September 25, 2002
Dear Colleagues and Friends:
Many states and local communities have given both special recognition
and rewards to teachers holding certificates granted by the National
Board for Professional Teaching Standards (NBPTS). They have chosen
to take such actions despite the fact that we have yet to determine
whether the skills and knowledge required of such teachers has
any significant effect on student achievement. The assumption
from the beginning has been that knowledge of excellent teaching
practice demonstrated by individuals under rigorous standards
cannot but help student learning. Nevertheless, many of us have
been patiently waiting for decisive research evidence indicating
significant gains in student learning attributable to NBPTS certification.
A short time ago, a research project conducted at East Tennessee
University received a good deal of attention because its reported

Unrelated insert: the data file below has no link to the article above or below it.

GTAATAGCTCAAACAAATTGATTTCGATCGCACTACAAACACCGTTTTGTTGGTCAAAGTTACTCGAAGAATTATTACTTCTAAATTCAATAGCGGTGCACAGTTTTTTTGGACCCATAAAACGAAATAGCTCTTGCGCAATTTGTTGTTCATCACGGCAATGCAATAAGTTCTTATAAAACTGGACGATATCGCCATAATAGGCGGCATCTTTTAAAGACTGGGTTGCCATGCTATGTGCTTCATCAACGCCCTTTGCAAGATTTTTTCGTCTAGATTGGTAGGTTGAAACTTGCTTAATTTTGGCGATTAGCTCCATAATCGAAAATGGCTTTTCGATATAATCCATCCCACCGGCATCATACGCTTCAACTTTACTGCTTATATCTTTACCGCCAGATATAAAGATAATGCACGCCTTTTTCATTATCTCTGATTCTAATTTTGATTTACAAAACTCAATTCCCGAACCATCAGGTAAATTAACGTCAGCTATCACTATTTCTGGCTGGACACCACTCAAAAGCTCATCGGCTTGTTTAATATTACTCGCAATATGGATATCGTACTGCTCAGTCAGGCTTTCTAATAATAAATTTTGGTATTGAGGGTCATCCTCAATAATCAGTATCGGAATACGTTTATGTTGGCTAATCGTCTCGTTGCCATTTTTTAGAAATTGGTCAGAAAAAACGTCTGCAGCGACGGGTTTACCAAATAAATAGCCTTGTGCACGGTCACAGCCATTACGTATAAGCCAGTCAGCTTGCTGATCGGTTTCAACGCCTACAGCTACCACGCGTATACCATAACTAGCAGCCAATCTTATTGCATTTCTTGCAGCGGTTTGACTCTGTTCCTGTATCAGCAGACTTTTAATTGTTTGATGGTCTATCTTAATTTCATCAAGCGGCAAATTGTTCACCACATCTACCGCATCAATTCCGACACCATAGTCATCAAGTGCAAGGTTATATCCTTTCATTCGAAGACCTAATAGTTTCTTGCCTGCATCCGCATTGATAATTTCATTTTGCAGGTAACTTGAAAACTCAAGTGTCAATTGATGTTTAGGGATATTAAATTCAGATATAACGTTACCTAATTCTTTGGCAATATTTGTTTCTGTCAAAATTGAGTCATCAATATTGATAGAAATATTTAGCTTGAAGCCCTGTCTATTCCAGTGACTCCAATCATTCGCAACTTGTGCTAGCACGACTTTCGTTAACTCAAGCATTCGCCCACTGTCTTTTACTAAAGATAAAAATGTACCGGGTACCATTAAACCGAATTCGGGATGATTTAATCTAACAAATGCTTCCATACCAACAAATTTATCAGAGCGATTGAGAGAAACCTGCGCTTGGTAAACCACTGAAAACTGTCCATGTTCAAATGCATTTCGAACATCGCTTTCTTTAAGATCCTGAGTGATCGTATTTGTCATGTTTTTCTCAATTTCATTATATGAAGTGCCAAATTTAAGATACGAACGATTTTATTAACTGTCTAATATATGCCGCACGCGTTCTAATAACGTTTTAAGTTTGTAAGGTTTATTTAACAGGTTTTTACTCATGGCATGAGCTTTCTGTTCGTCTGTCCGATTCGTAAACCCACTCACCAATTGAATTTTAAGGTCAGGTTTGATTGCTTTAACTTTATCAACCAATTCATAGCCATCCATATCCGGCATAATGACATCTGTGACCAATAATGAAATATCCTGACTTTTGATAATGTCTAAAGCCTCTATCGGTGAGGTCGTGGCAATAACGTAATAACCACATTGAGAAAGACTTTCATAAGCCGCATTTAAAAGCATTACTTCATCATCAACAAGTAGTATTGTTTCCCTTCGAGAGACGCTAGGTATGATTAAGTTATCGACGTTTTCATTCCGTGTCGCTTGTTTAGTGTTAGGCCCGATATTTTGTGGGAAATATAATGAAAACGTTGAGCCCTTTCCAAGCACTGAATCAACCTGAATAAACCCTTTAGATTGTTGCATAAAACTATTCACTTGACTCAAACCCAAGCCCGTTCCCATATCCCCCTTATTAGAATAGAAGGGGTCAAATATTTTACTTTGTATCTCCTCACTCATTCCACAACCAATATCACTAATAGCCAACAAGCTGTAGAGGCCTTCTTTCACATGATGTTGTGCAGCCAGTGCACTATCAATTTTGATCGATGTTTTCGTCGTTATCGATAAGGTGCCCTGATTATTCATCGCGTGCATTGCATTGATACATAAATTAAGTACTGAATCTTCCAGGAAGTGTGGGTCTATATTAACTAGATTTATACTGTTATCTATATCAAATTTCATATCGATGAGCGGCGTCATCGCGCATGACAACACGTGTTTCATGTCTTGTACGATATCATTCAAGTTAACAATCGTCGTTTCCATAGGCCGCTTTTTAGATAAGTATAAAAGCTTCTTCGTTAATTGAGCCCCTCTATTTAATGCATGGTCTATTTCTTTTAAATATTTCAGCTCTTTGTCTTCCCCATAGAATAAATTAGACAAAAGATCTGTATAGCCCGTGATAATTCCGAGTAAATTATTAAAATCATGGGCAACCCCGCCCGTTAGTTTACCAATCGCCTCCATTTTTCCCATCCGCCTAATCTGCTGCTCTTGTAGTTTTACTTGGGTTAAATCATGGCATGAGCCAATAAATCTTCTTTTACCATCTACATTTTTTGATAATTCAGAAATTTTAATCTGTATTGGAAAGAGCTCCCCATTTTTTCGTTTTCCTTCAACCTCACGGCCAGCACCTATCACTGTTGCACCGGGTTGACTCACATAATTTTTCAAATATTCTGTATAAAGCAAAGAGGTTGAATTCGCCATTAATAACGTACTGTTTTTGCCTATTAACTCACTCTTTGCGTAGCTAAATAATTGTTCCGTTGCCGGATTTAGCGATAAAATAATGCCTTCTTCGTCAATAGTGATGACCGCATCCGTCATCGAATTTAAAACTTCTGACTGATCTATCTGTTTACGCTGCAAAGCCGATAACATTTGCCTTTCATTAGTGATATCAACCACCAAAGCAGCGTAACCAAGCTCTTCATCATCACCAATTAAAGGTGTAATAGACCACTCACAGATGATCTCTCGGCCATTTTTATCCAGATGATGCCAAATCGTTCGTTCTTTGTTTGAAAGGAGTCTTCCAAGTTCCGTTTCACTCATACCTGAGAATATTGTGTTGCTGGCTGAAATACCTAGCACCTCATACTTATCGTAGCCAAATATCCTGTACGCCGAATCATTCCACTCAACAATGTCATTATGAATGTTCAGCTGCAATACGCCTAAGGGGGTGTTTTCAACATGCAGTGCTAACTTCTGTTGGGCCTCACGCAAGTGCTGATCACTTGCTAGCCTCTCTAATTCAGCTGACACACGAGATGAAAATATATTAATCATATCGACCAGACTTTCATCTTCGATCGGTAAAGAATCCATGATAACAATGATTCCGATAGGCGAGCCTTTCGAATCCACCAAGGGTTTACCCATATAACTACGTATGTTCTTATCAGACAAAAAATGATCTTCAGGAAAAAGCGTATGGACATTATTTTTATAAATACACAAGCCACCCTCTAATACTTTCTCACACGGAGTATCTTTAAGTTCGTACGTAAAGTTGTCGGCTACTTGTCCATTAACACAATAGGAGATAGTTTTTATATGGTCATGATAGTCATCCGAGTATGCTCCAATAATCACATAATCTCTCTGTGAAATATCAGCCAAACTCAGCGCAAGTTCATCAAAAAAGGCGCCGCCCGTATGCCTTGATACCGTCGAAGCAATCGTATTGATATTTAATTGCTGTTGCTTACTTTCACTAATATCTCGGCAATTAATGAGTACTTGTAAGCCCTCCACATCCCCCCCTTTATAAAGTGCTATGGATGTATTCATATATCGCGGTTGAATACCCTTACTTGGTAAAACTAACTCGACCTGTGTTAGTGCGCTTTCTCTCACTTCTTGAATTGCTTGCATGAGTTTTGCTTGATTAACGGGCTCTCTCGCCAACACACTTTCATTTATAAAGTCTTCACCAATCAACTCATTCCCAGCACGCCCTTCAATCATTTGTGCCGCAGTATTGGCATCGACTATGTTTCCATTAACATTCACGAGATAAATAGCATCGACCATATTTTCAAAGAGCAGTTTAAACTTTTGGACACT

results were sharply critical of the relative effectiveness of
Tennessee teachers receiving financial awards in recognition of
their certification by NBPTS.
Given the potential significance of the study to teachers, policy
makers and lay citizens, we immediately took action to support
an independent review of the study and its findings by a highly
qualified national panel of experts. The intent was to have ECS
support the panel's independent inquiry and share its subsequent
report with all of you.
The panel, led by Susan Fuhrman, dean of the University of Pennsylvania
Graduate School of Education, had in its membership Dominic Brewer,
director of education at the Rand; Robert Linn, professor of education
at the University of Colorado at Boulder and co-director of the
National Center for Research on Evaluation Standards and Student
Testing; and Ana Maria Villegas, professor of curriculum and teaching
at Montclair State University.
Click on the "Panel Report"
link to the left to read the final report, summarized by the panel
chairman. You will note that the panel concluded that the Tennessee
study is scientifically inadequate and its conclusions cannot
be considered valid. Therefore, no determination, pro or con,
regarding the effectiveness of NBPTS certified teachers can be
based on the research in question. There is also a link to Professor
Stone's research and to a statement